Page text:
Big tech companies such as Twitter, Google, and Facebook should face major penalties if they continue to engage in censorship of conservative voices, President Donald Trump told an audience at the Conservative Political Action Conference (CPAC).
The former president, in his first major appearance since leaving office, took the opportunity to renew calls to sanction Silicon Valley companies that have engaged in what is perceived to be unbalanced moderation of user content that typically targets conservative voices and viewpoints.
“The time has come to break up big tech monopolies and restore fair competition,” Trump said during his address on Sunday. “Big tech giants like Twitter, Google, and Facebook should be punished with major sanctions, whenever they silence conservative voices.”
Trump and his administration have been calling for the abolishment or reforms to Section 230 of the Communications Decency Act to remove liability protections for companies that engage in the censoring of political speech. They have accused the companies of acting as publishers rather than online platforms when they engage in targeted moderation of user content. Protections under Section 230 aren’t intended to be used to protect publishers.
A number of antitrust investigations into big tech companies are underway. The Justice Department previously said they have opened antitrust probes into major digital technology firms and have filed a lawsuit against Google over anti-competitive allegations. Similarly, Texas has also filed its own antitrust lawsuit against Google.
Some states are exploring legislation to prevent big tech companies from using their monopoly to police speech they don’t agree with. Florida proposed that it would seek to penalize social media companies that de-platform candidates during an election. The legislation would fine companies $100,000 a day until the candidate’s access to the platform is restored. Texas is also considering similar legislation.
Many of the regulatory moves were made in response to increased policing of user speech, in particular, during the lead up to the Nov. 3 election and after the Jan. 6 breach of the U.S. Capitol. The social media companies’ moderation saw Trump’s account permanently suspended on Twitter and indefinitely banned on Facebook and Instagram. An appeal over Facebook’s decision to ban Trump is currently under consideration by what is said to be an independent oversight commission paid for by the platform.
“Republicans and conservatives must open up our platforms and repealed section 230 liability protections. And if the federal government refuses to act, then every state in the Union, where we have the votes, which is a lot of them,” Trump said. He praised Florida and Texas for their willingness to address the issue.
“If Republicans can be censored for speaking the truth, and calling out corruption, we will not have democracy, and we will have only left-wing tyranny,” he added.
Meanwhile, these digital behemoths are also facing pushback from governments around the world that are concerned over the power these companies yield over public discourse and business competition. Australia is the latest country to pass legislation making Google and Facebook pay for news content. The law backs public-interest journalism and aims to provide a level playing field between these platforms and media companies, which have been losing advertising revenue to these platforms. Other countries have signaled an intention to follow in the footsteps of Australia.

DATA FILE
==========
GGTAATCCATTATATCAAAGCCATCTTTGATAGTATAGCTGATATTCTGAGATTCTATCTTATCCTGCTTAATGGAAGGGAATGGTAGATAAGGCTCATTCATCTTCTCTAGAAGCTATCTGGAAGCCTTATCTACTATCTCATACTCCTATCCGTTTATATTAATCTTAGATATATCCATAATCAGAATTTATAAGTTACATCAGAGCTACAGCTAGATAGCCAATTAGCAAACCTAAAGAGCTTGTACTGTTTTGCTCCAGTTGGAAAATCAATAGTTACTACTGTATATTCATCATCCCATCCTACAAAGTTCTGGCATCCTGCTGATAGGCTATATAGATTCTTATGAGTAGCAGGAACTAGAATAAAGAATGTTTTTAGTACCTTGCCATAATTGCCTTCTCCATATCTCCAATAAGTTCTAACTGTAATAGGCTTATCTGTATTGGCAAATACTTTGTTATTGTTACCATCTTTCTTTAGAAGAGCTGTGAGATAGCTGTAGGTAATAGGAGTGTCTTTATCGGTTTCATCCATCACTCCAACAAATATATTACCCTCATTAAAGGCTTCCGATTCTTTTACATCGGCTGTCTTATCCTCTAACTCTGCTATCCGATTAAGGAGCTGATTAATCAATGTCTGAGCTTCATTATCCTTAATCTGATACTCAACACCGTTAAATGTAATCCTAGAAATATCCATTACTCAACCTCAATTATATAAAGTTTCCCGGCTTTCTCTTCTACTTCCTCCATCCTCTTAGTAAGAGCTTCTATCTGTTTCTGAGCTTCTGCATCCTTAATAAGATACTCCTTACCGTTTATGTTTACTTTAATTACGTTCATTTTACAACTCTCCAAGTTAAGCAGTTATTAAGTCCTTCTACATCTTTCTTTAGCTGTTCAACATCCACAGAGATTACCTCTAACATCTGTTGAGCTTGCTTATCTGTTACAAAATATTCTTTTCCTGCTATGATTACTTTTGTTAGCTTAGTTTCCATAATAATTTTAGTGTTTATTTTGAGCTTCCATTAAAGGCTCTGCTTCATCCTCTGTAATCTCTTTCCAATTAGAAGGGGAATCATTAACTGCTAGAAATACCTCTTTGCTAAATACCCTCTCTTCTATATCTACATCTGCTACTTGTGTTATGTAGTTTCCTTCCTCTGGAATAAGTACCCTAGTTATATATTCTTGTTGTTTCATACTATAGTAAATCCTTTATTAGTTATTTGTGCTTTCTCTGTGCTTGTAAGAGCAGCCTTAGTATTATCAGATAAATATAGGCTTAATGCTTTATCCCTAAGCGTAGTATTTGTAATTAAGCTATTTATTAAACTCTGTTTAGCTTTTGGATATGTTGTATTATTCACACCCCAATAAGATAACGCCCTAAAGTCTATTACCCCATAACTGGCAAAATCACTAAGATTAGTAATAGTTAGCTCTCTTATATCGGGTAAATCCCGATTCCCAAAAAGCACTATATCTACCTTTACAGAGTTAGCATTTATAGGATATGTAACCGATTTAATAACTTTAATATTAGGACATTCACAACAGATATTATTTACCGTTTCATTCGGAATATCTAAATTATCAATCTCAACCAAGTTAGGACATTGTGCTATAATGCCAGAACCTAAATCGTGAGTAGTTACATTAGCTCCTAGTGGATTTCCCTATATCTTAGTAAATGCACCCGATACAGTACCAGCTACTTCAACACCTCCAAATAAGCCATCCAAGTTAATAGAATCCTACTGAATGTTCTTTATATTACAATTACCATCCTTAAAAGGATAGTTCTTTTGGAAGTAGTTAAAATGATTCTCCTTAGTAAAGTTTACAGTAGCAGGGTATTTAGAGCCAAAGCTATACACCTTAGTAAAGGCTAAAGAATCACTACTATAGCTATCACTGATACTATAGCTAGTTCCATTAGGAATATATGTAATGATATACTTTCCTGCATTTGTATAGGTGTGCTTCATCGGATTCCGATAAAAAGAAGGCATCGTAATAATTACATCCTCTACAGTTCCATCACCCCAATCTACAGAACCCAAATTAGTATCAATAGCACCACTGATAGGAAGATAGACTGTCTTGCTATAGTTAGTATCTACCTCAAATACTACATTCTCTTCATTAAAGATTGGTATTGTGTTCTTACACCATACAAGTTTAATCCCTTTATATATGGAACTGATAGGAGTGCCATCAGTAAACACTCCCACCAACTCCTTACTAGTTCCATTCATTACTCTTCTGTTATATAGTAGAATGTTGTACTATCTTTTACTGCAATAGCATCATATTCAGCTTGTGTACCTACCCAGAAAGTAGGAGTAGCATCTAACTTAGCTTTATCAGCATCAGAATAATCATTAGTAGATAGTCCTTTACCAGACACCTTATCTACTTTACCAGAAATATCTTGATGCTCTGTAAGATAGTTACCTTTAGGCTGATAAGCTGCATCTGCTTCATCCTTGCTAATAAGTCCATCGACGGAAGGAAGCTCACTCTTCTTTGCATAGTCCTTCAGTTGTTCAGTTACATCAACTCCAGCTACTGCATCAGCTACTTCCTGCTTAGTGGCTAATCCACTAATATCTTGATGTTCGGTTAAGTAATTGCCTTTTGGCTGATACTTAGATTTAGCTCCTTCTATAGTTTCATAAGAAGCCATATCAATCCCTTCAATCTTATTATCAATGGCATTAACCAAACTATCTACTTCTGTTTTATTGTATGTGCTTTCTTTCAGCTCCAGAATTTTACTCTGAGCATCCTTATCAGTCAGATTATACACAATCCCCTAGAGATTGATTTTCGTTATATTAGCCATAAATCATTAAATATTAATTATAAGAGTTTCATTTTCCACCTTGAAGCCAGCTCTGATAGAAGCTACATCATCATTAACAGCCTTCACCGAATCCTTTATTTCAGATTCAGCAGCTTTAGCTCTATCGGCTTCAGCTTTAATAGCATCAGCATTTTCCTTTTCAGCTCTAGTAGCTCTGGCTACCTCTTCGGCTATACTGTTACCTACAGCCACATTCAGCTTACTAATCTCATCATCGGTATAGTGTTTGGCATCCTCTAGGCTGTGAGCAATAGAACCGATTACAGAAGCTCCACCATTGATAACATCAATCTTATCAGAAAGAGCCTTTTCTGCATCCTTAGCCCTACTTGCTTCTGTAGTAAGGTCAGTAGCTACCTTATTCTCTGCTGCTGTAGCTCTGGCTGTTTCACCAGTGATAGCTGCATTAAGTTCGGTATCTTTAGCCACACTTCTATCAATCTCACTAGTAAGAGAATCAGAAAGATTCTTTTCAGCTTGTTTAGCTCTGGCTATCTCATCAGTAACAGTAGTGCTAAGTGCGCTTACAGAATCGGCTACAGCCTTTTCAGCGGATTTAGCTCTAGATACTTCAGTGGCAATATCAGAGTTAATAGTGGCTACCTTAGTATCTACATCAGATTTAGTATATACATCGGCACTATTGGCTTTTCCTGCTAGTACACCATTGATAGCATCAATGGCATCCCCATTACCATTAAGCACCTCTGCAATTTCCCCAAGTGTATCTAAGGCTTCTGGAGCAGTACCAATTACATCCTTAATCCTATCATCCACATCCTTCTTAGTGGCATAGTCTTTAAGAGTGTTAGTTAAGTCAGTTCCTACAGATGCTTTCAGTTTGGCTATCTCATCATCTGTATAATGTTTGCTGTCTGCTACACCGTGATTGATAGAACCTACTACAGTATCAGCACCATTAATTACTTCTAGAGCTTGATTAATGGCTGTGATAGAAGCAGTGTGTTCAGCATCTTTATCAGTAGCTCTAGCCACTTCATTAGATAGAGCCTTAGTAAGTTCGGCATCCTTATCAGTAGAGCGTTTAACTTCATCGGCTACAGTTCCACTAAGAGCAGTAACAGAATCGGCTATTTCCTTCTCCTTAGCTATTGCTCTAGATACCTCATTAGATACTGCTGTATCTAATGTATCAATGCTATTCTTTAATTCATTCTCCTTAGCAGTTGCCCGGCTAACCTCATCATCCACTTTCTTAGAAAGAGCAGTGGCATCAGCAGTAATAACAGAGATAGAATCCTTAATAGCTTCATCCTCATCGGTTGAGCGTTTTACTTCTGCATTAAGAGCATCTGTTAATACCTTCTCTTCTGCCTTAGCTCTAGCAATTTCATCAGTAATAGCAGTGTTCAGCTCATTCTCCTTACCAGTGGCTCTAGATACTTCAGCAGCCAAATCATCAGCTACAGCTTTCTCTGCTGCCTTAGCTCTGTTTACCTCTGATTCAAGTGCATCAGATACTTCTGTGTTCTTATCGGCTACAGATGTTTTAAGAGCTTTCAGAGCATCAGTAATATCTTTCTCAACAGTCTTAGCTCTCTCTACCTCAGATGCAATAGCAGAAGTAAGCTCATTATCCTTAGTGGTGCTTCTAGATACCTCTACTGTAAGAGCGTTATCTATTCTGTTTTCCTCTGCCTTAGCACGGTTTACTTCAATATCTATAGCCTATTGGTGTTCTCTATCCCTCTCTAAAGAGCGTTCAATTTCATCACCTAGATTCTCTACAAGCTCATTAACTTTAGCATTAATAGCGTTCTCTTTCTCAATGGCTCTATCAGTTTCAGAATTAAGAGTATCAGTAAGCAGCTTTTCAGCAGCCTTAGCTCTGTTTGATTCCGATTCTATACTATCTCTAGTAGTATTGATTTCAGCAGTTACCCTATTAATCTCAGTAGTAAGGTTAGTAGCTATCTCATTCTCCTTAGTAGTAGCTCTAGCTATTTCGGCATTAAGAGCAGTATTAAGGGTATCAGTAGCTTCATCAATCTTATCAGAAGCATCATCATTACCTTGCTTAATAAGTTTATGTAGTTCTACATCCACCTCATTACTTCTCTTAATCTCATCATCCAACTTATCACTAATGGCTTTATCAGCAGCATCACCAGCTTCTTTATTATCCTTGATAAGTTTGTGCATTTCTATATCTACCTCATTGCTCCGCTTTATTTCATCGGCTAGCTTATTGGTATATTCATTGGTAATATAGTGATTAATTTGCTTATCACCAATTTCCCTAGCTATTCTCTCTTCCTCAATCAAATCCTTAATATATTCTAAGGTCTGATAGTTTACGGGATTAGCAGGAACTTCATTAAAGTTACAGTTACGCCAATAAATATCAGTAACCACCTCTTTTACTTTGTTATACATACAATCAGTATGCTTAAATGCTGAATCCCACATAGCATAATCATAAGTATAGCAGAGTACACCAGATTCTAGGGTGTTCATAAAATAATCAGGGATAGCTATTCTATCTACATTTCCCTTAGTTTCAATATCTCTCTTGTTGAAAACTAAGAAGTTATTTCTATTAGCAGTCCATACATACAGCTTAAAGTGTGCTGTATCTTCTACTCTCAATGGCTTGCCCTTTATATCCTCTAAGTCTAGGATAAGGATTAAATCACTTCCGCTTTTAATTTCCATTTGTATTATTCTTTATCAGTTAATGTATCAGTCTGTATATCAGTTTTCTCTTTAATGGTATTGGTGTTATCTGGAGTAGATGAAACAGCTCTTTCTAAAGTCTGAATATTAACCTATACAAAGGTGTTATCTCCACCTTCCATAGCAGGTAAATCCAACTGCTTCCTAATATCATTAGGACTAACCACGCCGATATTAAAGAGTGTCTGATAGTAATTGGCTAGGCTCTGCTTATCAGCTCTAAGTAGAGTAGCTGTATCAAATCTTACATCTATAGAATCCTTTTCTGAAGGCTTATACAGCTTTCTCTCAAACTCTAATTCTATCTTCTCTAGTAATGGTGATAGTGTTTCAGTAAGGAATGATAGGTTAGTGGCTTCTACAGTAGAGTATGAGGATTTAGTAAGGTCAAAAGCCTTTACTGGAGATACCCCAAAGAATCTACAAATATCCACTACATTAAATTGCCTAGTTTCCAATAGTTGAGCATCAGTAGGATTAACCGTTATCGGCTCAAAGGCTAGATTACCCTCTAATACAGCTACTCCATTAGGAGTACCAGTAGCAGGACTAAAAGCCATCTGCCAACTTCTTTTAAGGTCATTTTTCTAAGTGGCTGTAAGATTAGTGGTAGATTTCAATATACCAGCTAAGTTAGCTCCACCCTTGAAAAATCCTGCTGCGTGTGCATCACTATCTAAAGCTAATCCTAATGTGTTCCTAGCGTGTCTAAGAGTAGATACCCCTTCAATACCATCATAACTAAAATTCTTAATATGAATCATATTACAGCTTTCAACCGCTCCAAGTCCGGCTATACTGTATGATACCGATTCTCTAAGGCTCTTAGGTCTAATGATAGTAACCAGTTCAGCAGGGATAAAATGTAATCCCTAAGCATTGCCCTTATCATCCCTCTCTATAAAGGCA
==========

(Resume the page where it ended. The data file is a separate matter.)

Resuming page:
While big tech is policing speech in the private sphere, Democrats in Congress are rapidly attempting to push forward the passage of a bill known as H.R. 1, or For the People Act, that conservatives warn would further limit political speech.
Rep. John Sarbanes (D-Md.), who introduced the 2021 version of the bill, said it seeks to “overcome rampant voter suppression, gerrymandering and a torrent of special interest dark money” in American elections. However, critics say the bill also imposes new restrictions on speech about the campaign as well as prevents Americans from publishing and organizing into groups to advocate their government.
“H.R. 1 and S. 1 would force onerous and unworkable standards upon the ability of Americans and groups of Americans to discuss the policy issues of the day with elected officials and the public,” the Institute of Free Speech said in a blog post. “Other provisions would violate the privacy of advocacy groups and their supporters, stringently regulate political speech online, and compel speakers to include lengthy government-mandated messages identifying some of their supporters by name in their communications.”
Trump during his speech warned about the enactment of such legislation, saying that it would empower the federal government to shut down dissent and turn the Federal Election Commission into a “partisan political weapon.”
“We have no time to waste Nancy Pelosi and the Democrats in Congress are racing to pass a fragrantly, flagrantly unconstitutional attack on the First Amendment and the integrity of our elections, known as H.R. 1,” he said.
He also raised concerns over some of the bill’s proposals such as eliminating voter ID requirements and letting “unaccountable, unelected bureaucrats in charge of drawing congressional districts,” through independent redistricting commissions.
“This monster must be stopped. It cannot be allowed to pass,” he said.
“Now more than ever is the time for tough, strong, and energetic Republican leaders who have spines of steel. We need strong leadership. We cannot have leaders who show more passion for condemning their fellow Americans than they have ever shown for standing up to Democrats, to the media, and the radicals who want to turn America into a socialist country.”